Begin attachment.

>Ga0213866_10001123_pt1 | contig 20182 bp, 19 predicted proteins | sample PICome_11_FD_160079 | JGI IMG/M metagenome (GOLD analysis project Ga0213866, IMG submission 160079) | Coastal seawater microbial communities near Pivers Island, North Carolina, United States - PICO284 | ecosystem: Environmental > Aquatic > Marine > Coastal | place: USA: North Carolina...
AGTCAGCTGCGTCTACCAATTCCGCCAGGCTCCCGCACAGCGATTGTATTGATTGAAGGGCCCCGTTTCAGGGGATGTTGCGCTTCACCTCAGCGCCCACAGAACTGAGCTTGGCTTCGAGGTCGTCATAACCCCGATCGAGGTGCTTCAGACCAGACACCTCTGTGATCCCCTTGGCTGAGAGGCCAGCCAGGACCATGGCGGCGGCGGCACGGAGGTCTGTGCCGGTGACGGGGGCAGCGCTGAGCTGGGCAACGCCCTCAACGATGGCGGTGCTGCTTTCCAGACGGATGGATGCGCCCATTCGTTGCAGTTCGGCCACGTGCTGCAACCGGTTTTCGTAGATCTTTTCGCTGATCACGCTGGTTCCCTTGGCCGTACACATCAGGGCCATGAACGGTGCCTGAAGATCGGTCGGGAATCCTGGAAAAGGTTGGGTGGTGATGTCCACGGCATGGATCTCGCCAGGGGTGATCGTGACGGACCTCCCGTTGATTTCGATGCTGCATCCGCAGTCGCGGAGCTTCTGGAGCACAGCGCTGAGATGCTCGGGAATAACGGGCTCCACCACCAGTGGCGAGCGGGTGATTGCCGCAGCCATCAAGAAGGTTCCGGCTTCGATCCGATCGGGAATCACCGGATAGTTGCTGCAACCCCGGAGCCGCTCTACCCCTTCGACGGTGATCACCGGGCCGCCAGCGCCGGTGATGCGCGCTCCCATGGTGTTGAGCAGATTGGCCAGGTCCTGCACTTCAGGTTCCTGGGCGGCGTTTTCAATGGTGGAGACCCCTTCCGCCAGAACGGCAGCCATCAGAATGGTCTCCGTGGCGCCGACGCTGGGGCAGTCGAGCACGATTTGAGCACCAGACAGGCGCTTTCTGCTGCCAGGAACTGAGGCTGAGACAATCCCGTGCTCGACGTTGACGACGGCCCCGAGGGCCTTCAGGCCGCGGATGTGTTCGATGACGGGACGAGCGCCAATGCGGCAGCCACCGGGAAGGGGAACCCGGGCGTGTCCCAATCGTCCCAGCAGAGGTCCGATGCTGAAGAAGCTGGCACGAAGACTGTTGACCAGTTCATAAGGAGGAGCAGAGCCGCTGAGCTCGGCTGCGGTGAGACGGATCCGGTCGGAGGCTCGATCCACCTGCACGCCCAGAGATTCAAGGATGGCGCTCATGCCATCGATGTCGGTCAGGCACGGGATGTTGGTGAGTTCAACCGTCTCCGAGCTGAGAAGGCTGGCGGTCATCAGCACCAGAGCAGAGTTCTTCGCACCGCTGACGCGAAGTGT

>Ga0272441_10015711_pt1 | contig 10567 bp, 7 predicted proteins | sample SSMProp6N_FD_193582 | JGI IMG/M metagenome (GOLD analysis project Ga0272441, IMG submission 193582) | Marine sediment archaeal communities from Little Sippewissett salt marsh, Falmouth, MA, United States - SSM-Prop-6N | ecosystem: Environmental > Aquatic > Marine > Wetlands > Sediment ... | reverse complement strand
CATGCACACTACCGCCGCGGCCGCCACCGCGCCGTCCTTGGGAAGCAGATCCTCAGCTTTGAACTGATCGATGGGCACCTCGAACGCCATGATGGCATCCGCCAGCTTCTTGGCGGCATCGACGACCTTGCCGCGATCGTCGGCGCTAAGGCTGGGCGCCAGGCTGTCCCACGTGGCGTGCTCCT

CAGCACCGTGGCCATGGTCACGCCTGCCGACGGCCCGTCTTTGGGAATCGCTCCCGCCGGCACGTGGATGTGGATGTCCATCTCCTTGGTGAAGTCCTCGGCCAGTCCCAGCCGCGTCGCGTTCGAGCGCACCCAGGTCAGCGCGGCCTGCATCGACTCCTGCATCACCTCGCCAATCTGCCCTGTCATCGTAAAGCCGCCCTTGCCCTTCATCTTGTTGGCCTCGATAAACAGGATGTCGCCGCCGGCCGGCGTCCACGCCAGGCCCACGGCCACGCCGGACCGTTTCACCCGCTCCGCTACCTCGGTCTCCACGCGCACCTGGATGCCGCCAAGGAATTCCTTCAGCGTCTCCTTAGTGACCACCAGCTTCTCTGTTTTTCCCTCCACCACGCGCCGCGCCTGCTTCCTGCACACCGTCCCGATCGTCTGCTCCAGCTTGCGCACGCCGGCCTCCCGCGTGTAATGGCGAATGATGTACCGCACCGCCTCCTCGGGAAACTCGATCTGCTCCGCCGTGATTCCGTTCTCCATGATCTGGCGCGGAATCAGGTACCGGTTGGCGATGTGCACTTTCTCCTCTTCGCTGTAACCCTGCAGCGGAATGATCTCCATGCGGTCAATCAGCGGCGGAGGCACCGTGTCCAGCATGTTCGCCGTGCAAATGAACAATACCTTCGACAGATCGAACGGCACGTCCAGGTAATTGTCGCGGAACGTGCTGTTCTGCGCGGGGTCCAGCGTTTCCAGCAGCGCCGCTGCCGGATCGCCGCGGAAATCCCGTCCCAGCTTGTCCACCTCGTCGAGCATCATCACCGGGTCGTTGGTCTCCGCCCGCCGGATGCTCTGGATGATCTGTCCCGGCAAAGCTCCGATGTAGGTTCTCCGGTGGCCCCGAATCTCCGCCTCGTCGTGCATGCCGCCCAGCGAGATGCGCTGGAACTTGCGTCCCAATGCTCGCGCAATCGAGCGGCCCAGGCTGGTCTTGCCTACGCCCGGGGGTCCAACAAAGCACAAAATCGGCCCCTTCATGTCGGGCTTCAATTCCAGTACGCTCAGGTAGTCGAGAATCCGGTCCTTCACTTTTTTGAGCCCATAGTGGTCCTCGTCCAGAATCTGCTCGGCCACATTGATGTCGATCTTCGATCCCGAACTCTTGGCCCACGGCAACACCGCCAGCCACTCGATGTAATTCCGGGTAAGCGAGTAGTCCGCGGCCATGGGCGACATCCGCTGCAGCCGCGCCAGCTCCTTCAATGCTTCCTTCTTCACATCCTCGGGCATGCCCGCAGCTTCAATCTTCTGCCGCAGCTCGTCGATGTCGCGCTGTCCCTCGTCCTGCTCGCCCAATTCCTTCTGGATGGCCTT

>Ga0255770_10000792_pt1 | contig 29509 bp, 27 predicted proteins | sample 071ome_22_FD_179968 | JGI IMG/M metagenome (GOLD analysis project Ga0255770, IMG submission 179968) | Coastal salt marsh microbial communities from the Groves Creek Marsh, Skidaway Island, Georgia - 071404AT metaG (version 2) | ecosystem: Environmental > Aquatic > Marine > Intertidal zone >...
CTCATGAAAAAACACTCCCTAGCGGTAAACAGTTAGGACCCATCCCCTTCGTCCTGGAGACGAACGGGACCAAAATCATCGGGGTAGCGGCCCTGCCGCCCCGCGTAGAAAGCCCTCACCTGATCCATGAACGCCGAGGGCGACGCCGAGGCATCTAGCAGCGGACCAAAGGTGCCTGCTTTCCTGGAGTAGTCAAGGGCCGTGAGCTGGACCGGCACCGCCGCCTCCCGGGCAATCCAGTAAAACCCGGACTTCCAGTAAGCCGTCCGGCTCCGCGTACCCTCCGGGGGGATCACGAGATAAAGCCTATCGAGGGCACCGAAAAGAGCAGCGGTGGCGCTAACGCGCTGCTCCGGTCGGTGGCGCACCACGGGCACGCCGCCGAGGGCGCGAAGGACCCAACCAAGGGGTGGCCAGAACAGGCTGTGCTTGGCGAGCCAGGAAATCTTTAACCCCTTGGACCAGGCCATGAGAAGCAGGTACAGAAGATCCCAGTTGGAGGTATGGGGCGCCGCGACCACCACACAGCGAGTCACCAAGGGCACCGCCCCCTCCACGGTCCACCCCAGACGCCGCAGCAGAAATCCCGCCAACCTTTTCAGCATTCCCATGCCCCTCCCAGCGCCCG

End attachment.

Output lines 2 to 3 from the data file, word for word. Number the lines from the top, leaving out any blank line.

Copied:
AGTCAGCTGCGTCTACCAATTCCGCCAGGCTCCCGCACAGCGATTGTATTGATTGAAGGGCCCCGTTTCAGGGGATGTTGCGCTTCACCTCAGCGCCCACAGAACTGAGCTTGGCTTCGAGGTCGTCATAACCCCGATCGAGGTGCTTCAGACCAGACACCTCTGTGATCCCCTTGGCTGAGAGGCCAGCCAGGACCATGGCGGCGGCGGCACGGAGGTCTGTGCCGGTGACGGGGGCAGCGCTGAGCTGGGCAACGCCCTCAACGATGGCGGTGCTGCTTTCCAGACGGATGGATGCGCCCATTCGTTGCAGTTCGGCCACGTGCTGCAACCGGTTTTCGTAGATCTTTTCGCTGATCACGCTGGTTCCCTTGGCCGTACACATCAGGGCCATGAACGGTGCCTGAAGATCGGTCGGGAATCCTGGAAAAGGTTGGGTGGTGATGTCCACGGCATGGATCTCGCCAGGGGTGATCGTGACGGACCTCCCGTTGATTTCGATGCTGCATCCGCAGTCGCGGAGCTTCTGGAGCACAGCGCTGAGATGCTCGGGAATAACGGGCTCCACCACCAGTGGCGAGCGGGTGATTGCCGCAGCCATCAAGAAGGTTCCGGCTTCGATCCGATCGGGAATCACCGGATAGTTGCTGCAACCCCGGAGCCGCTCTACCCCTTCGACGGTGATCACCGGGCCGCCAGCGCCGGTGATGCGCGCTCCCATGGTGTTGAGCAGATTGGCCAGGTCCTGCACTTCAGGTTCCTGGGCGGCGTTTTCAATGGTGGAGACCCCTTCCGCCAGAACGGCAGCCATCAGAATGGTCTCCGTGGCGCCGACGCTGGGGCAGTCGAGCACGATTTGAGCACCAGACAGGCGCTTTCTGCTGCCAGGAACTGAGGCTGAGACAATCCCGTGCTCGACGTTGACGACGGCCCCGAGGGCCTTCAGGCCGCGGATGTGTTCGATGACGGGACGAGCGCCAATGCGGCAGCCACCGGGAAGGGGAACCCGGGCGTGTCCCAATCGTCCCAGCAGAGGTCCGATGCTGAAGAAGCTGGCACGAAGACTGTTGACCAGTTCATAAGGAGGAGCAGAGCCGCTGAGCTCGGCTGCGGTGAGACGGATCCGGTCGGAGGCTCGATCCACCTGCACGCCCAGAGATTCAAGGATGGCGCTCATGCCATCGATGTCGGTCAGGCACGGGATGTTGGTGAGTTCAACCGTCTCCGAGCTGAGAAGGCTGGCGGTCATCAGCACCAGAGCAGAGTTCTTCGCACCGCTGACGCGAAGTGT

>Ga0272441_10015711_pt1 | contig 10567 bp, 7 predicted proteins | sample SSMProp6N_FD_193582 | JGI IMG/M metagenome (GOLD analysis project Ga0272441, IMG submission 193582) | Marine sediment archaeal communities from Little Sippewissett salt marsh, Falmouth, MA, United States - SSM-Prop-6N | ecosystem: Environmental > Aquatic > Marine > Wetlands > Sediment ... | reverse complement strand